by Sumana Roy
It is 1984.
The ink of soil is dressing our nails,
its sweat sniffing our feet.
The weight of discovery’s a blanket on our shoulders.
My grandfather is torturing the soil.
He wants the potatoes to behave like athletes.
I’ll soon be ten, my brother eight.
We’re still friends. We still share a bed.
We lie like gravestones beside each other at night.
We fight like the wind during the day.
We’re angry that we’ll be siblings all our life,
that there is no retirement age to this relationship.
But here, near grandfather’s pond in Hili,
we are fish looking for our lost scales.
We’ve never seen a village.
We think it a flaw, we complain.
We think it a holiday, we treat it like a wallet.
Everything is new for us, even this sharp water,
which behaves like bandage.
Grandfather wants to be a grandfather –
he scolds his son to claim ownership,
and soon our father is no longer ours.
We watch our father’s anger slip into a coma.
He likens our bodies to empty bottles,
our thinness becomes a disease, the city’s fault.
Our bodies need soil, soil and potatoes,
potatoes, where soil’s talent is condensed.
And so we go to the pond –
its arteries green with slime.
Grandfather holds me like a fritter
and dunks me into the pond.
My flat chest crashes against the flat chest of water.
Only one of us is breathless.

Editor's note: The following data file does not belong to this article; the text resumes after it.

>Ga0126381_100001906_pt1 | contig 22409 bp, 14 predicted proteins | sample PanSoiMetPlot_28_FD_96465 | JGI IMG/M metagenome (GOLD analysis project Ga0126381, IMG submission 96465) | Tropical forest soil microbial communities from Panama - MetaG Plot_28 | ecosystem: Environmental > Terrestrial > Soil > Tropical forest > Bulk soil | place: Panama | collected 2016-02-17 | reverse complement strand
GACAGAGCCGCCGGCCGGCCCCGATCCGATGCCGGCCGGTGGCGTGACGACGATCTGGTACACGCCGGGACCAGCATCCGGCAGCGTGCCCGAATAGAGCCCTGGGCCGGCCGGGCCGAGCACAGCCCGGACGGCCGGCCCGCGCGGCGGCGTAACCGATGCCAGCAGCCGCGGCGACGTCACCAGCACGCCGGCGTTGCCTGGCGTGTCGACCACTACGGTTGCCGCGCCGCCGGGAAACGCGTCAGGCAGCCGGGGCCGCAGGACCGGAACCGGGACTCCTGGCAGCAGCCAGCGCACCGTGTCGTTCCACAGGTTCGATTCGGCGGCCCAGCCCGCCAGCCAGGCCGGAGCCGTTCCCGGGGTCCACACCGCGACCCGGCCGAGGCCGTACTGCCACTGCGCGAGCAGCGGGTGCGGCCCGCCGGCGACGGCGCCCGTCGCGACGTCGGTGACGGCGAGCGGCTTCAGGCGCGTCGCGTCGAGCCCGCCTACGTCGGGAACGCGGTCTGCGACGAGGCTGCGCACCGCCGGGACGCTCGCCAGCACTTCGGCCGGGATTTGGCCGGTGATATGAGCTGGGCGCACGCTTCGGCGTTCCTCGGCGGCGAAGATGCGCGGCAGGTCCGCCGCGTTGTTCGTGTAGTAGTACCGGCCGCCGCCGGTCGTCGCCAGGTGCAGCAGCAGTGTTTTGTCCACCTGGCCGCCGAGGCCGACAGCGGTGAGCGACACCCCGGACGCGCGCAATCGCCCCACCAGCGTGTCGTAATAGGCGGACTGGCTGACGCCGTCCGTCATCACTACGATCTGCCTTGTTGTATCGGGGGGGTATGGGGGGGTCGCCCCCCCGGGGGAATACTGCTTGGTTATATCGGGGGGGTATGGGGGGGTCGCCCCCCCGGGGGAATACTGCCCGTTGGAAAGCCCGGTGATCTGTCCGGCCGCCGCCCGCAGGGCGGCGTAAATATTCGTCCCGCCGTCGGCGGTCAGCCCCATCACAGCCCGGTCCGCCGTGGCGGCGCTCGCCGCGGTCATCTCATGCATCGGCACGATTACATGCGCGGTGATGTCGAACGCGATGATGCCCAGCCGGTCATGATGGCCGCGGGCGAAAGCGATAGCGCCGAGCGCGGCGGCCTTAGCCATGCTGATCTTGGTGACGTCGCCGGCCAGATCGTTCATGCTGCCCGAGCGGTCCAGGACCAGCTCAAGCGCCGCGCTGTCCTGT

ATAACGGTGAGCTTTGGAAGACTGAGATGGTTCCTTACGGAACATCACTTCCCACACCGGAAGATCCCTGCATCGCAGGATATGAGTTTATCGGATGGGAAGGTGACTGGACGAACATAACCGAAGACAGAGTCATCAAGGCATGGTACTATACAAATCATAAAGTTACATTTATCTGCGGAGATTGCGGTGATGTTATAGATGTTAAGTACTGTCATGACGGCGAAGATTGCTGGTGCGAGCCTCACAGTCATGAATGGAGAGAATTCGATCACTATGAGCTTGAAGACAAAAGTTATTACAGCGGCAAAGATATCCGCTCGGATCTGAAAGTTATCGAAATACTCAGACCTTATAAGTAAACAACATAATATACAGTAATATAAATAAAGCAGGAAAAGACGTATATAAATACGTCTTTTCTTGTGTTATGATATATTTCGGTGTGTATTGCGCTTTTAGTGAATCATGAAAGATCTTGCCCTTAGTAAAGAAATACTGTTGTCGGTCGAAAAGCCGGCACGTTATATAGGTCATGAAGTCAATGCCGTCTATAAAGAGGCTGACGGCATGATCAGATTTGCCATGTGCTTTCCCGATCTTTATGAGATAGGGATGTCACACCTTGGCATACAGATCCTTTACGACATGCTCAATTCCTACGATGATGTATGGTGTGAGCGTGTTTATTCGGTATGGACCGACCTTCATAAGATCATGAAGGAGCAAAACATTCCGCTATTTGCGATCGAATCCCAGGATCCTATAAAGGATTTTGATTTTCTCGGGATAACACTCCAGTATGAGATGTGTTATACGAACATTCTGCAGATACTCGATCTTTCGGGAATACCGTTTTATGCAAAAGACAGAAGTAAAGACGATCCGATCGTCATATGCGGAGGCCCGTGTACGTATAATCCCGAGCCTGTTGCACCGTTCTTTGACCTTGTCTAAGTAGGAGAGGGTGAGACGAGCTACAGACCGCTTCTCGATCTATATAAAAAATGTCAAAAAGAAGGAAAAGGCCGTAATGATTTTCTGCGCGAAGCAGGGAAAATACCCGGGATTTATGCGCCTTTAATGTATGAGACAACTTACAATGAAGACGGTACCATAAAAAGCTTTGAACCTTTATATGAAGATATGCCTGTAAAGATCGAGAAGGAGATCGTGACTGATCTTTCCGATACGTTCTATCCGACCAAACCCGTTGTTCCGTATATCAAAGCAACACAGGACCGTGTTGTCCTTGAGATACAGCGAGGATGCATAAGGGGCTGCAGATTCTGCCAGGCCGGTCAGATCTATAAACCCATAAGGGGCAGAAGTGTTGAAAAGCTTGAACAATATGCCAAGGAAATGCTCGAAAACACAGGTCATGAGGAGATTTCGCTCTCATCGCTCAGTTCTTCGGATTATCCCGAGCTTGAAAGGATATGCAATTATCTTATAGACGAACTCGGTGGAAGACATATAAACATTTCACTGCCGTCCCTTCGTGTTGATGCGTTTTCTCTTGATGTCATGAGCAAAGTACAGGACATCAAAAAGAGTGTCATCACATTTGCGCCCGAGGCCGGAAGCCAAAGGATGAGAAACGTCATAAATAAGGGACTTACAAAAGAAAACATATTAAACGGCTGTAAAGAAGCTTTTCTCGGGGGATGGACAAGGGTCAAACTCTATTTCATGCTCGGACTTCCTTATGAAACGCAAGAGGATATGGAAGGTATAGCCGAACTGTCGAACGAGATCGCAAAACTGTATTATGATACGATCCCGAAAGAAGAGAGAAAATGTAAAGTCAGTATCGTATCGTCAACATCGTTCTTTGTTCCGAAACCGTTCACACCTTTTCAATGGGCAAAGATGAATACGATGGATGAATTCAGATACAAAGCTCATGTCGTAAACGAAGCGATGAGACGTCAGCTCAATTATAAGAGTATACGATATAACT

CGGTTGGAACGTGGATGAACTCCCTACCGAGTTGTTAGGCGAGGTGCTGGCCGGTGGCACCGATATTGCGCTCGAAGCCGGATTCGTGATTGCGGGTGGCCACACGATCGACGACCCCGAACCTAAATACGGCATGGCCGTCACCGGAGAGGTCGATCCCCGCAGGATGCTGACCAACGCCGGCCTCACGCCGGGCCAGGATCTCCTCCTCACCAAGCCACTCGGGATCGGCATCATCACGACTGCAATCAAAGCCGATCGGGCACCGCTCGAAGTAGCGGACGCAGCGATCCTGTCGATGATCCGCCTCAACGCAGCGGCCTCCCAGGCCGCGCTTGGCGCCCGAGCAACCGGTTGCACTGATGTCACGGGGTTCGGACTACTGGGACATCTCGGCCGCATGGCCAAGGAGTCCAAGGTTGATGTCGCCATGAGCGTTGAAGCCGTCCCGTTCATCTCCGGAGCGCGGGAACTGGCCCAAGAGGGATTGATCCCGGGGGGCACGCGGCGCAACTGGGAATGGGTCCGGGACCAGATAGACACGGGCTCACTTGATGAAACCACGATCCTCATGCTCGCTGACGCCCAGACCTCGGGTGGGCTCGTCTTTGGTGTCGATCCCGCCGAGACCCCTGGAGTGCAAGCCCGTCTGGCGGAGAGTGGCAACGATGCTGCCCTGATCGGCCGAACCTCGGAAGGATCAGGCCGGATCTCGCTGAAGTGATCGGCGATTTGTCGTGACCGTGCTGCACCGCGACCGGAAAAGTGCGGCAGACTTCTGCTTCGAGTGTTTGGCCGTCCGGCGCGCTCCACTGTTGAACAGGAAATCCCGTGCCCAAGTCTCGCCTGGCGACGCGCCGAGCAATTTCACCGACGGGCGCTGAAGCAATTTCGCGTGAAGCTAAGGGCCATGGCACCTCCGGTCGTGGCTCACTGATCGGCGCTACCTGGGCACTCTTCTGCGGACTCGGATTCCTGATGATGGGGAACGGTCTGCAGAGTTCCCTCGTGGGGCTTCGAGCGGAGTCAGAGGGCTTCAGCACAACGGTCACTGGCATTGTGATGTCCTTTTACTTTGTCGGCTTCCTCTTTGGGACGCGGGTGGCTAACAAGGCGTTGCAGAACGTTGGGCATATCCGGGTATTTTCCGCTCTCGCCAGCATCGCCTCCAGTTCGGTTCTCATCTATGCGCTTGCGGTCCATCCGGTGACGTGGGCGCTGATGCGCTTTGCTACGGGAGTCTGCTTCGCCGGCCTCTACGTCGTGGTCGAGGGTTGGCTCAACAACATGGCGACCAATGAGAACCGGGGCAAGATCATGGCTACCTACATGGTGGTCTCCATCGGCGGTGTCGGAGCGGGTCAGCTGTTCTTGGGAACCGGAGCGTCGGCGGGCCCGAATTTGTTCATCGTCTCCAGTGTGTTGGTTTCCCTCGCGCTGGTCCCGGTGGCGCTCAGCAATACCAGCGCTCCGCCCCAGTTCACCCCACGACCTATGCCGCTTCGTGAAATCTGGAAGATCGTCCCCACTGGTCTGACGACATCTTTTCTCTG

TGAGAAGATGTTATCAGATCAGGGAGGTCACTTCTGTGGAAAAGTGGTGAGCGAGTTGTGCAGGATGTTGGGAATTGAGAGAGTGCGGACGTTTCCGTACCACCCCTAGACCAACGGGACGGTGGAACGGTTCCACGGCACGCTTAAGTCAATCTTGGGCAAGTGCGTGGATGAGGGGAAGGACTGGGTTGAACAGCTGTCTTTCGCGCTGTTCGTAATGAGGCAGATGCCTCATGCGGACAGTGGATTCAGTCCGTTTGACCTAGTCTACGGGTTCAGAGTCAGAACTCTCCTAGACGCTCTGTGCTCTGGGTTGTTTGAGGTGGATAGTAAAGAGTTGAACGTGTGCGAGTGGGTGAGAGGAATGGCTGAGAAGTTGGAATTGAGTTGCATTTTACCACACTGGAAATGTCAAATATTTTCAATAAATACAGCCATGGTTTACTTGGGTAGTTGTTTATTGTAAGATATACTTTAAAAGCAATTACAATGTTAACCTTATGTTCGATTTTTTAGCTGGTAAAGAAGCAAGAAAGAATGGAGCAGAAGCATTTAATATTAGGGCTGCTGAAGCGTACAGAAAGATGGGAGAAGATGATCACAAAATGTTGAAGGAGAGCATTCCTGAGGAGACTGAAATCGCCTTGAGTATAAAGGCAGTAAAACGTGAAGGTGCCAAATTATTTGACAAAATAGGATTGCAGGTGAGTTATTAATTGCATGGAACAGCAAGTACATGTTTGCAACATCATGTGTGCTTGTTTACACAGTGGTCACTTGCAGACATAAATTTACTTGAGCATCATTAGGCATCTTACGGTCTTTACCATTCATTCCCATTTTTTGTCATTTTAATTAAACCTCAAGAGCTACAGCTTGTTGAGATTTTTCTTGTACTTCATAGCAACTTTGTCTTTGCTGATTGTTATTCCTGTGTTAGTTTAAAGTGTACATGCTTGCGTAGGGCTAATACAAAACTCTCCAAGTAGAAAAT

My limbs become horns, honking for freedom.
My brother runs away.
We meet at last, our hips on the soil.
Suddenly, the soil seems funny.
We scrape and dig and fight its tightness.
My brother and I laugh – we’ll win this tug of war.
We pull the head of leaves with all our might.
But all effort’s a waste – we could be pulling sunlight.
We bend and squat and probe and scratch,
we say Shh-Shh, trying to catch it unaware.
Until the soil explodes and the potatoes emerge
like grooms. The elasticity of our joy bursts.
We fall to the ground, fattened by laughter.
About the Author:
Sumana Roy’s first book, How I Became a Tree, a work of non-fiction, was published in India in February 2017. Her first novel, Missing, was published in April 2018. Her poems and essays have appeared in Granta, Guernica, LARB, Drunken Boat, the Prairie Schooner, The Common, and other journals. She lives in Siliguri in India.